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ISSN 0045-0308

BOOK REVIEW  Online review only, listed in Volume 57, 2009

JOHN L. THOMPSON, Reading the Bible with the Dead. What You Can Learn from the History of Exegesis That You Can’t Learn from Exegesis Alone (Grand Rapids: Eerdmans, 2007). Pp. xi + 324. $US23.00.

The focus of Reading the Bible with the Dead is a critical examination of difficult and unpreached biblical texts through the ages. The book consists of nine case studies of biblical texts that are difficult to explain to twenty-first century Christian readers. The ‘problematic’ passages discussed in the book are: (1) texts of violence and abuse: stories of Hagar (and Ishmael); the sacrifice of Jephtah’s daughter in the pre-monarchial period of Israel’s history; the story of Hosea and his wife, Gomer; the imprecatory psalms; the immoralities of the forefathers; and stories of sexual violence and abuse of such women as Dinah, Bathsheba and Tamar; (2) domestic relations, mainly the socio-theological attitudes of key biblical characters to the divorce laws of Moses, Jesus and Paul; (3) women in church leadership in the light of 1 Corinthians 11 and 14 and 1 Timothy 2. John L. Thompson intends to show us how old and ‘precritical’ commentators made sense of these troubling texts, and their attempt to handle them appropriately vis-ŕ-vis the reader, laity and the Zeitgeist.

Thompson starts with “Hagar in Salvation-History” (13–32). First, he discusses Hagar’s character in the view of contemporary interpreters (mainly, feminist and liberation theologians). Then, he turns to survey the history of how Hagar’s character has been interpreted by the commentators, starting with Philo and ending with Luther. Here, Thompson analyses primary interpretations, exploring the biblical texts regarding Hagar, her behaviour, and relations to Abraham, Sarah, and God (Gen 16:1–16; 21:8–21). He discusses the history of interpretation of Gen 21:9 (Sarah saw the son whom Hagar the Egyptian had borne to Abraham laughing at him). In his discussion of the meaning of Gen 21:9 he utilises the ancient Jewish interpretation found in Gen. Rab. 21:9. In this midrashic commentary, the rabbis understood the verb ‘laughing’ in a negative sense, as related to Ishmael’s physical and mental abuse of Isaac, which might have consisted of sexual harassment or pagan worship. What exactly Ishmael was doing is not clear. In either case Sarah saw it as a real danger to her son’s well-being. Thompson suggests that the midrashic interpretation influenced the latter generations of Christian theologians (starting with Paul’s allegorical interpretation in Gal 4:21–31).

While Thompson’s reading of Gen 21 relies on the hermeneutical presuppositions of some Jewish exegetes, he does not consider other rabbinical attempts of handling the biblical text. Rashbam, Nahmanides and Obadja Sforno interpreted Gen 21:9 in a very different way. According to them, Ishmael was trying to express his supremacy as the legal heir of Abraham’s legacy (see Sarah’s reaction in v. 10). His argument would have been stronger if he had appealed to a wider range of Jewish post-biblical sources. The contribution of such exegetical analysis would greatly enhance the discussion of the history of biblical interpretation.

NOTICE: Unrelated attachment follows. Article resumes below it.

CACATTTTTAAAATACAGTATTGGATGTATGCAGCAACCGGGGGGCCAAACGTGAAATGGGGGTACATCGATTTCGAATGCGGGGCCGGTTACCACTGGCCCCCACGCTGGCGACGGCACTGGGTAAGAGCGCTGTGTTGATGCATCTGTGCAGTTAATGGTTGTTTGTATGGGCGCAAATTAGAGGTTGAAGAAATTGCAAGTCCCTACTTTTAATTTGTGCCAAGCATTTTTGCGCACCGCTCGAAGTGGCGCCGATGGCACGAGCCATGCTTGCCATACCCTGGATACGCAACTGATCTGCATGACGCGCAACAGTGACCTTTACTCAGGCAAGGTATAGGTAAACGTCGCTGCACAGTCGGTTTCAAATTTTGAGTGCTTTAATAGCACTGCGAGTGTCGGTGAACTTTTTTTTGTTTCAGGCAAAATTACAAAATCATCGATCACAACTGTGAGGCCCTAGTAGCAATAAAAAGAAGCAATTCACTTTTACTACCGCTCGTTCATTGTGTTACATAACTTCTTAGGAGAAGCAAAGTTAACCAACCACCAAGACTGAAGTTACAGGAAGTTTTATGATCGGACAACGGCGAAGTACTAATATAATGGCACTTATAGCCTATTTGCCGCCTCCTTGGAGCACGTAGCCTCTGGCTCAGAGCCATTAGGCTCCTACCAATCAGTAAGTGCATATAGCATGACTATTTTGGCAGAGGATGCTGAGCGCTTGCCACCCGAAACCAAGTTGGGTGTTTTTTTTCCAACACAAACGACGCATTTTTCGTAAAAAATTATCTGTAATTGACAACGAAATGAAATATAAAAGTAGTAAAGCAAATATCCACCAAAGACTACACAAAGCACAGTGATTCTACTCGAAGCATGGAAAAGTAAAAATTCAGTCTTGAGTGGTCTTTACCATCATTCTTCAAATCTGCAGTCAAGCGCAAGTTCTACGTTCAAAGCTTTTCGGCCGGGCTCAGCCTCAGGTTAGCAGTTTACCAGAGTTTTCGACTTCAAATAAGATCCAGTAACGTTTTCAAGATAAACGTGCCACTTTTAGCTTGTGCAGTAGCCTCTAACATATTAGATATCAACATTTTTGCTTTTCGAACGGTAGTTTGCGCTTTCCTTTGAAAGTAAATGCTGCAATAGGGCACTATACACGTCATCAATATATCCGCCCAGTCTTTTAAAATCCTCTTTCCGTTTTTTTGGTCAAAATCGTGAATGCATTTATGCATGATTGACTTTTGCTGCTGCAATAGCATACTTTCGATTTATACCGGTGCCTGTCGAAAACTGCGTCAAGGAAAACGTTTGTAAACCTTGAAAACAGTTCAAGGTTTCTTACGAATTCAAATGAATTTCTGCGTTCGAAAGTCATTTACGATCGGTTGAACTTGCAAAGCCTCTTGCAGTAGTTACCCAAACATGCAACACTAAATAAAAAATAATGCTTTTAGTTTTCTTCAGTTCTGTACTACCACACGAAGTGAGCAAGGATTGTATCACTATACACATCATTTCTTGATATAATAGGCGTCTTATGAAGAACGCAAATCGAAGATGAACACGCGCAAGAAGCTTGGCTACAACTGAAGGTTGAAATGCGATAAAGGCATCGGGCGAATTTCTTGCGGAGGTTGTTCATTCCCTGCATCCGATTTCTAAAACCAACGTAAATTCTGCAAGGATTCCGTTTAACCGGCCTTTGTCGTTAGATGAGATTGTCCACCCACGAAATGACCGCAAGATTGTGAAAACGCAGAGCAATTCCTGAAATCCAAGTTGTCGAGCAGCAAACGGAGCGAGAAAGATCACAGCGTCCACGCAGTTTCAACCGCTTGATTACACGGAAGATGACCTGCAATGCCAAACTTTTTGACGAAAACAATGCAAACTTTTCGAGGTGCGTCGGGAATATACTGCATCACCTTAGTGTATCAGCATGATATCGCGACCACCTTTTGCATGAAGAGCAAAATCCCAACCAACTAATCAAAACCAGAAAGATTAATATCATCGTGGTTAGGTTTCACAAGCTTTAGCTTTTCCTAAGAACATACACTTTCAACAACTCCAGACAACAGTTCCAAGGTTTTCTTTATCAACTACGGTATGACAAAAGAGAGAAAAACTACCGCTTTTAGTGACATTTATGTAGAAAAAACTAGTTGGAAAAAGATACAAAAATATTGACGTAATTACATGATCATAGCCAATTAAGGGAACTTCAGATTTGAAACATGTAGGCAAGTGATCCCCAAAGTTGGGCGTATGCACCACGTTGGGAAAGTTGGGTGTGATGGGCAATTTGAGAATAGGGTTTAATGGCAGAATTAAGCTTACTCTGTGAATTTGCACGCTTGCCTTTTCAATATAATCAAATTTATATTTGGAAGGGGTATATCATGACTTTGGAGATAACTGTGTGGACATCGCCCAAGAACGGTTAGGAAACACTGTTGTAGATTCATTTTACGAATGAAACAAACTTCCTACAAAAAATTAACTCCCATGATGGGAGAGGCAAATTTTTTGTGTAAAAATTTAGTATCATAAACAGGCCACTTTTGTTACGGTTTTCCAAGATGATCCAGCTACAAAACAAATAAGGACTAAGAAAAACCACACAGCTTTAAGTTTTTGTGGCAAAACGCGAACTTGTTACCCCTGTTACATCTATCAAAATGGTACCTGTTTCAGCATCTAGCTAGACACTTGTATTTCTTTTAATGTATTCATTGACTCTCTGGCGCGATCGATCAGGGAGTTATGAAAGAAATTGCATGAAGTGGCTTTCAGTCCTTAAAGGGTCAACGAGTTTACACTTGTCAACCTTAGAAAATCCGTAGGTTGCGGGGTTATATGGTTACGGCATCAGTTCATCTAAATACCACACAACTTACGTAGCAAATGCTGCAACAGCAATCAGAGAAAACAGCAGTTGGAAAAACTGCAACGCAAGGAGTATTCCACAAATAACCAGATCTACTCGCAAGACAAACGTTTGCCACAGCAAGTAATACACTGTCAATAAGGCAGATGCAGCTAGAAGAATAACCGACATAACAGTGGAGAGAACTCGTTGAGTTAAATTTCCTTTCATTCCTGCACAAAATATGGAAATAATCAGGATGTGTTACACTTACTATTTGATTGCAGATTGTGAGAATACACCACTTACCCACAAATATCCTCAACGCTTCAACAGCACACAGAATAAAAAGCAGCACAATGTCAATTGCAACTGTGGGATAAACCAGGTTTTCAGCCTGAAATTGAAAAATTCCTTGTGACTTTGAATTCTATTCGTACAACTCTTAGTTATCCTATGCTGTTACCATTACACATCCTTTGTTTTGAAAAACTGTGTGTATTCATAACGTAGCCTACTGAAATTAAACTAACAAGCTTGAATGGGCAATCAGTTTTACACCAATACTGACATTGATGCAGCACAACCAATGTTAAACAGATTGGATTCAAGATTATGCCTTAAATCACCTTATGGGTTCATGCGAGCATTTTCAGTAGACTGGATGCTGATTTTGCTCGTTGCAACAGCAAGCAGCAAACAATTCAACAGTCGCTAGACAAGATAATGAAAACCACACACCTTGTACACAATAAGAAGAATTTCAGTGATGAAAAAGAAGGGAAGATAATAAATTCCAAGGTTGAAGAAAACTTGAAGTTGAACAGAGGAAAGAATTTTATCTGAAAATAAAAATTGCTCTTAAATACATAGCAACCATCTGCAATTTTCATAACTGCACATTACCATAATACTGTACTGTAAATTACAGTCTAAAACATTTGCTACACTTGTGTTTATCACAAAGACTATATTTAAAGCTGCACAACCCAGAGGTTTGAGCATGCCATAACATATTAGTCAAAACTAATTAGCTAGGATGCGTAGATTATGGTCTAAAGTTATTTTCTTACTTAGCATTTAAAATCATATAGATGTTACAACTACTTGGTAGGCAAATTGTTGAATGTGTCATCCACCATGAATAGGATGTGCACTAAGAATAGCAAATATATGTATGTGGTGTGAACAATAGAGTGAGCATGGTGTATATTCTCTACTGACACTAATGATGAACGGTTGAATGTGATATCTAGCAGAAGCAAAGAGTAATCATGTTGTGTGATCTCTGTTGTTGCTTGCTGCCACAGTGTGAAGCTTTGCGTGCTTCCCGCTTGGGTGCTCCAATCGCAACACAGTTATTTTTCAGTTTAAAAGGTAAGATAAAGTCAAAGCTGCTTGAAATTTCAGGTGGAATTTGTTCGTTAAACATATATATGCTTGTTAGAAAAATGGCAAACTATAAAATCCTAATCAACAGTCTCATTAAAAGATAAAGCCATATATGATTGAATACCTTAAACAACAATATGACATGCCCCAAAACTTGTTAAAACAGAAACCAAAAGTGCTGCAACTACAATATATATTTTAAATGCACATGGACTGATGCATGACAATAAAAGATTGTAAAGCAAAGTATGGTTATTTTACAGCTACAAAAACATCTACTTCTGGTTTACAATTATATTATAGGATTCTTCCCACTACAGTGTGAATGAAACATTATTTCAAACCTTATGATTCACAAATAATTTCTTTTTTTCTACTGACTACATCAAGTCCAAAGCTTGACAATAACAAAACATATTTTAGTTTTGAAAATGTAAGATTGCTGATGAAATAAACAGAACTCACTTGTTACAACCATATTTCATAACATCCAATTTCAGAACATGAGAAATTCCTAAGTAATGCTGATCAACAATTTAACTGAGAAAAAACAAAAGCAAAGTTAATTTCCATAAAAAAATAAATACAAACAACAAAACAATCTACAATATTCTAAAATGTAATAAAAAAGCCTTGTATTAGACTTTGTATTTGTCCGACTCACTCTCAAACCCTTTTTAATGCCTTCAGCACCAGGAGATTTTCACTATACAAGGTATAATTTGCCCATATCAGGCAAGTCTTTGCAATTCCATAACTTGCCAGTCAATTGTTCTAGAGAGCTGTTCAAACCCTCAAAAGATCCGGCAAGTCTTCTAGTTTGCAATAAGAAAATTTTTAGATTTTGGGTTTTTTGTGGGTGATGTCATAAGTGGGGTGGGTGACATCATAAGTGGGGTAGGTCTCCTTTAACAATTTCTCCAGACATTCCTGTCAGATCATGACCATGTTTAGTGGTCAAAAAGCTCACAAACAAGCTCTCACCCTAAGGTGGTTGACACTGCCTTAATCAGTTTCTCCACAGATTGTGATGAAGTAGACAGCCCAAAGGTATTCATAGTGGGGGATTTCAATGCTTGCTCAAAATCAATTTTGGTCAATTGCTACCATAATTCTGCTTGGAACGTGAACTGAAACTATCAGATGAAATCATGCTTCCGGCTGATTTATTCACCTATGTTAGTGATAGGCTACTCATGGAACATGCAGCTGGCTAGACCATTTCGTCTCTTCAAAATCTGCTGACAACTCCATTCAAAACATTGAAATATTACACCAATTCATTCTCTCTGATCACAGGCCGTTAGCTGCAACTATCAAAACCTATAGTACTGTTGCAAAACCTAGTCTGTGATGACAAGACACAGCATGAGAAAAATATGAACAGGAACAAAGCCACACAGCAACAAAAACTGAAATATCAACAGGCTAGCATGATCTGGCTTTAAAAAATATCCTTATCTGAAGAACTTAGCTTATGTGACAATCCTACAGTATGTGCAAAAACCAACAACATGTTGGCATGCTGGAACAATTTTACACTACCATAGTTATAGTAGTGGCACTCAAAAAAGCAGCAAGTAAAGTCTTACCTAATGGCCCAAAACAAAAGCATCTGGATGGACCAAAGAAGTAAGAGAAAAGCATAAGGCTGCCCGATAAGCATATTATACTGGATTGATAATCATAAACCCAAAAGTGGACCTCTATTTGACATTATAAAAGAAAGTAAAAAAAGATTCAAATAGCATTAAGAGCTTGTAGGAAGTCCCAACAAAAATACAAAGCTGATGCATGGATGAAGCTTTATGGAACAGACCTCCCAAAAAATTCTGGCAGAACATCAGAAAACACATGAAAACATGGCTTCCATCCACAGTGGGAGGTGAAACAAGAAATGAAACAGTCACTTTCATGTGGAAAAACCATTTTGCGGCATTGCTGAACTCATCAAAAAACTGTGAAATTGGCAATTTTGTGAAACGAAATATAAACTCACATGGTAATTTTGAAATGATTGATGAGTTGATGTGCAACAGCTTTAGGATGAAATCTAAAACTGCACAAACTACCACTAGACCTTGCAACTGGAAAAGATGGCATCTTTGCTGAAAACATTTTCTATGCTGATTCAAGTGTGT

The concluding part of each case study aims to “distil … historical details, good and bad, and reflect on their implications for interpreting the Bible’s hard texts” (10). This section is particularly addressed to readers interested in exploring the meaning of the text for today. In the final chapter entitled “Conclusion: On Cultivating the Habit of History—Reading the Bible in the Presence of the Past,” Thompson summarises the historic-philosophical dimensions of exploring the history of biblical interpretation. It gives readers two directives: (1) explore your roots; (2) read the writers who influenced your ancestors. By reading with the dead the reader will learn to avoid the mistakes of the past and present. The final chapter is followed by useful and practical addendums such as “Glossary of Biblical Commentators and Other Writers or Writings,” “A Finding Guide to English Translations of Commentary Literature Written before 1600,” Bibliography, and Indices of Subjects, Names and Scripture References.

Thompson’s book would have been enhanced if he had included arts as a ‘window’ to a wide range of past Christian interpretative traditions. In the case of Hagar’s stories, numerous eminent artists can be mentioned here: Peter Lastman (1583–1633); Gustav Doré (1832–83); Frederik Goodball (1822–1904); James Eckford Lauder (1811–69) (see recent works on Hagar in arts: Christina P. Sellin, Fractured Families and Rebel Maidservants: the Biblical Hagar in Seventeenth-Century Dutch Art and Literature [New York: Continuum, 2006]; Exum J. Cheryl, “The Accusing Look: The Abjection of Hagar in Art,” Religion and the Arts 2 (2007) 143–71). Indeed, paintings of the sacrifice of Jephtah’s daughter and some scandalous scenes of the patriarchs might be a good exegetical tool to recover either forgotten or marginalised voices of the past generations.

Thompson’s book is generally clear, well-written and well-documented. This book achieves its purpose to analyse some of the most obscure texts found in the Holy Scriptures. I would recommend it as a guide to all who dealing with the hard biblical passages discussed in the book. Thompson’s thoughts on biblical exegesis may be relevant not only to church historians, but to OT and NT scholars as well. Reading the Bible with the Dead is a significant contribution to the growing field of ‘Reception History of the Bible.’ Much lends itself to further research and debate; however, Thompson’s survey will provide an enduring resource for scholars engaged in research of the history of biblical interpretation.

Review by
Igal German
Wycliffe College
Toronto ON Canada